Thoughts on the Missiological Intent of Pentecost …and F.D. Bruner’s “A Theology of the Holy Spirit: The Pentecostal Experience and the New Testament Witness”

Posted: January 13, 2009 by Rick Hogaboam in Book Reviews, Missional Thought, Pentecostal/Charismatic Interests

Bruner, F.D. (1998). A Theology of the Holy Spirit: The Pentecostal Experience and the New Testament Witness. Eugene, OR: Wipf & Stock.

It is in Luke’s interest as he develops the Pentecost events in Acts 2 that the meaning of Pentecost be found not in the interior spiritual life of the disciples nor even in the gift of the Holy Spirit, but in the preaching of Jesus Christ….Peter takes up the mocking of some, points out that what they have just seen and heard is the fulfillment of God’s promise in the prophet Joel to pour out his Spirit upon (epi!) all flesh, stressing “And it shall be that whoever calls on the name of the Lord shall be saved” (v. 21). Joel, like Luke (Peter), finds that the point of the great eschatological Spirit-event not so much in the pouring out of the Spirit as such as in the universal promise of salvation for which the Spirit is poured out (Bruner 1998:165).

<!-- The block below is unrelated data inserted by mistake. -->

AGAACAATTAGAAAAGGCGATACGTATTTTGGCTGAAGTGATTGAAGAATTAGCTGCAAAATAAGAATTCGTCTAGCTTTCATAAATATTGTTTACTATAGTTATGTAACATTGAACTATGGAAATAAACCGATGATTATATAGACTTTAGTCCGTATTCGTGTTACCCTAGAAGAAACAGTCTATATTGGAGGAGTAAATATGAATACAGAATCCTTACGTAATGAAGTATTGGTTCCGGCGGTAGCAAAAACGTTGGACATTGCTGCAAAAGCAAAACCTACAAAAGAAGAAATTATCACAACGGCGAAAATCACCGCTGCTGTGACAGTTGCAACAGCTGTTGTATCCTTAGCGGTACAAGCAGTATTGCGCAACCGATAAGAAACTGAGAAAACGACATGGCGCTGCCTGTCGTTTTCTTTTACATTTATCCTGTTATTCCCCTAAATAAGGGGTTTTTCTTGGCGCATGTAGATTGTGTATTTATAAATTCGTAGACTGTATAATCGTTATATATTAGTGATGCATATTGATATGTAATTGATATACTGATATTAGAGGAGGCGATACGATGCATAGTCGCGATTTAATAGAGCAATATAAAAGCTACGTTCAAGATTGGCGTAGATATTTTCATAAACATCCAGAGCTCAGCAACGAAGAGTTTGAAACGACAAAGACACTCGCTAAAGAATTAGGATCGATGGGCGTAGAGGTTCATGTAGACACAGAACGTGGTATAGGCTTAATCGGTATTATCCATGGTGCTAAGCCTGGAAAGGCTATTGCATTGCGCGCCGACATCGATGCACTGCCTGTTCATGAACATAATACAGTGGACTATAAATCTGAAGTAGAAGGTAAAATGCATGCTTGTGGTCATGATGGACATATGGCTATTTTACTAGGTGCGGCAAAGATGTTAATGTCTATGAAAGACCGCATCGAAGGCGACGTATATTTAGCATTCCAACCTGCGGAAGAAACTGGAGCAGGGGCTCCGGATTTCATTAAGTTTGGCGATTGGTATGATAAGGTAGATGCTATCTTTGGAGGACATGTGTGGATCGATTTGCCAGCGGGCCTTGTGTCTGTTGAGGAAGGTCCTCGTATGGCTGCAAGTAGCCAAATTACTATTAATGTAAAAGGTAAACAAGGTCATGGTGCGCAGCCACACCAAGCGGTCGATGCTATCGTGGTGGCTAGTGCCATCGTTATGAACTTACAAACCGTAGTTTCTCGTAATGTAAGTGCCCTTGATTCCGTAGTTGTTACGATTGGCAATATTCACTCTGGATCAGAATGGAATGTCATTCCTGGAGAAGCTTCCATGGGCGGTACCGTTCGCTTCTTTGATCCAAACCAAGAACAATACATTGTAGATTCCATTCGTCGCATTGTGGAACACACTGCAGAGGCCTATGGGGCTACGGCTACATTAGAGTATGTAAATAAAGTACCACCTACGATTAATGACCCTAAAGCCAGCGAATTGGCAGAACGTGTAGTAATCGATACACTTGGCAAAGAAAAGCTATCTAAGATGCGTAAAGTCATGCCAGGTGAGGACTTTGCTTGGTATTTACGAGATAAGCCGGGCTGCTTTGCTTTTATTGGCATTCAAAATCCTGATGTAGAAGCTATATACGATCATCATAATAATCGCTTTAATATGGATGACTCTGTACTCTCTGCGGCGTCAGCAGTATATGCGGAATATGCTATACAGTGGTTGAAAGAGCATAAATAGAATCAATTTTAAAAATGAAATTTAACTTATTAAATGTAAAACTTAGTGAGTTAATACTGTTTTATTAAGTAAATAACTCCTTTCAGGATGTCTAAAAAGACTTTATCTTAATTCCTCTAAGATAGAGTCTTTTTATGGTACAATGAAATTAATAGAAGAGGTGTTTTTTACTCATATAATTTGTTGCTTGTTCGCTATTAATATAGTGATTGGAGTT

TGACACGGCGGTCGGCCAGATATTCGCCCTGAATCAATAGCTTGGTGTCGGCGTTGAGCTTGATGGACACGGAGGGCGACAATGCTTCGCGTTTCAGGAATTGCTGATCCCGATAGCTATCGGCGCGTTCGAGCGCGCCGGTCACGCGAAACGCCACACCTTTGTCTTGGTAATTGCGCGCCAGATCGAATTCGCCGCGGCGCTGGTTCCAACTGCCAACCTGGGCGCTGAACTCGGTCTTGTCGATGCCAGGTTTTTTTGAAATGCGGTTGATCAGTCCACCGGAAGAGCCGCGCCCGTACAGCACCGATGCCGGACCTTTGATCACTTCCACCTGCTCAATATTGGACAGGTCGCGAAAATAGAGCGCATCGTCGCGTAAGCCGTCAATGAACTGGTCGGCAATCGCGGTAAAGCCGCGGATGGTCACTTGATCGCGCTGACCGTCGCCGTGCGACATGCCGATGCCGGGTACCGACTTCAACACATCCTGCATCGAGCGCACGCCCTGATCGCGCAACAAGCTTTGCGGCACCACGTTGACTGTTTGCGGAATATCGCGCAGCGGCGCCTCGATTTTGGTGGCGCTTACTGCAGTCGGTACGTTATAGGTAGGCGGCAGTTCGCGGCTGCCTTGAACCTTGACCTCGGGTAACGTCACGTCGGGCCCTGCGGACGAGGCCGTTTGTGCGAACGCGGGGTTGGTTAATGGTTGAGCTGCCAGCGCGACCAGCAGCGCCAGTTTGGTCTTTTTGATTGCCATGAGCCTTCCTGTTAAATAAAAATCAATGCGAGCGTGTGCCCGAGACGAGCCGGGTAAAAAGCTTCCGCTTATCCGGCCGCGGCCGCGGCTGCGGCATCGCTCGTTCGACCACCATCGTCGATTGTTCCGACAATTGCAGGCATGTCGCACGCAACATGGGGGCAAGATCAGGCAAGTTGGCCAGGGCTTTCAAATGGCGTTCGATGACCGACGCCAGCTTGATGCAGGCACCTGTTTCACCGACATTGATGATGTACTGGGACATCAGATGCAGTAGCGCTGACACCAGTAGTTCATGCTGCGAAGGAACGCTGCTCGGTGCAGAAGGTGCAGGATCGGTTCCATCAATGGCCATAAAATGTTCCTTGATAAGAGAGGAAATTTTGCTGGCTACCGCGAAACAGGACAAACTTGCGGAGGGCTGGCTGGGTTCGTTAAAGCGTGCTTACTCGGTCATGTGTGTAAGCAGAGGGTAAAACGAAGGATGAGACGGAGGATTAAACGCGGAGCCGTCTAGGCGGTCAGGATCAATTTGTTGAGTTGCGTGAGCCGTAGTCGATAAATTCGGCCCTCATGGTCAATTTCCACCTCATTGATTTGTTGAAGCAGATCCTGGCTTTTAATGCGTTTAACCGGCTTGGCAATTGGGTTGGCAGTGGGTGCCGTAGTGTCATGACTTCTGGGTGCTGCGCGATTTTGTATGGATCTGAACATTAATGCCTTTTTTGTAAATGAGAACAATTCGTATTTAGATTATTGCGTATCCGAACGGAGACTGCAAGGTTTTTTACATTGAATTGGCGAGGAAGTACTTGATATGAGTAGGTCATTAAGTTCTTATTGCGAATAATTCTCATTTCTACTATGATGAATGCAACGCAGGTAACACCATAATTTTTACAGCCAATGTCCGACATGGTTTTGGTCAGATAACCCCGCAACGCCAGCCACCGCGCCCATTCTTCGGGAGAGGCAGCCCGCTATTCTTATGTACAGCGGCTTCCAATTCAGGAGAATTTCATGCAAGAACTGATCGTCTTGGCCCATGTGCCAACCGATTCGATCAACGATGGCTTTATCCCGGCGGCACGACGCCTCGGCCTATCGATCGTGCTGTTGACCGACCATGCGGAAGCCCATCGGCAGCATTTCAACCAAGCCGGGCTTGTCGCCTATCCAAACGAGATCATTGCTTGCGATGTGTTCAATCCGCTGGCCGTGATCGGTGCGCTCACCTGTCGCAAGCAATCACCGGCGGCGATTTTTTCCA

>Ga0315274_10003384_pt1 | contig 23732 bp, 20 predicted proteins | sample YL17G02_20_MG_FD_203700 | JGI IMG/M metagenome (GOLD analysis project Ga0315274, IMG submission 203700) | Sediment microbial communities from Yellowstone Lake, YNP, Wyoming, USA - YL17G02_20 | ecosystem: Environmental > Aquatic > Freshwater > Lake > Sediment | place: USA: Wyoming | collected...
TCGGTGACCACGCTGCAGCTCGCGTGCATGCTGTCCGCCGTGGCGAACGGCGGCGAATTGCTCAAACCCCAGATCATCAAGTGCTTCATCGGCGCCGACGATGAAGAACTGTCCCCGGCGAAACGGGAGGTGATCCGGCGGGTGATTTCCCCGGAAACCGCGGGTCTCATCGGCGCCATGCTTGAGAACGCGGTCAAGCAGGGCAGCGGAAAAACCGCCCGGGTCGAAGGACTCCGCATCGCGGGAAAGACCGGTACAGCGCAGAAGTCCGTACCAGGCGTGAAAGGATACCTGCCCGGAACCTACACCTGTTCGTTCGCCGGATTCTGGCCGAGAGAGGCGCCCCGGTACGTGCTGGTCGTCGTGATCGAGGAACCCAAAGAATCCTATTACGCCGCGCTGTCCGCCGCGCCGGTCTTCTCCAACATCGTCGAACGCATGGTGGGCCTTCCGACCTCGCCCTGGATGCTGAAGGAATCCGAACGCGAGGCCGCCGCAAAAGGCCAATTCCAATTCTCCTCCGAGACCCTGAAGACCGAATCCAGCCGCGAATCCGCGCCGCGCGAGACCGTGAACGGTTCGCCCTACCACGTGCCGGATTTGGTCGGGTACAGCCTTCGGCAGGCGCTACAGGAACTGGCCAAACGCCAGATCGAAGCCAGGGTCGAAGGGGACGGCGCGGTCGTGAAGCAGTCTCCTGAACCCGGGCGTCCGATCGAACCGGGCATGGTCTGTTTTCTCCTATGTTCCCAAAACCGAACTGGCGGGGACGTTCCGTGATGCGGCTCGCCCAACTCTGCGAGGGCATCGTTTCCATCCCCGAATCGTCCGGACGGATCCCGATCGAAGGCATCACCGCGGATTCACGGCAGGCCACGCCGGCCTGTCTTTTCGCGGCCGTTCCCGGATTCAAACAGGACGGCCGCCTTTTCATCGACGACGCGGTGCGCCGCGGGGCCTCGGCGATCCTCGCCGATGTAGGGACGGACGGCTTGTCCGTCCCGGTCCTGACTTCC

This all aligns well with Isaiah’s emphasis on Israel being a witness to the nations. They were blind and lame and thus unable to effectively “witness” to God’s glory before the nations. Jesus comes, embracing the corporate solidarity of Israel in Himself and thus effectively “witnesses” to the people of God’s glory and salvation. He, in turn, calls and empowers a people to continue this ministry to “the ends of the earth”. In this sense, Pentecost is certainly not an end in itself, but is a means to the greater end of spreading the Gospel outward to all people, summoning them to “call on the name of the Lord” and to be saved.

Pentecost, though important in the scheme of redemptive history, has ongoing missiological significance for the church and its outward ministry as empowered by the Holy Spirit. It is of no coincidence then that “Pentecostals”, both in the Assemblies of God and Foursquare denominations, place a great deal of emphasis on foreign missions. As such, they show themselves to be “Pentecostal”, not just in emphasis on the Spirit’s work in the life of the believer, but also in the spread of the Gospel to all peoples.


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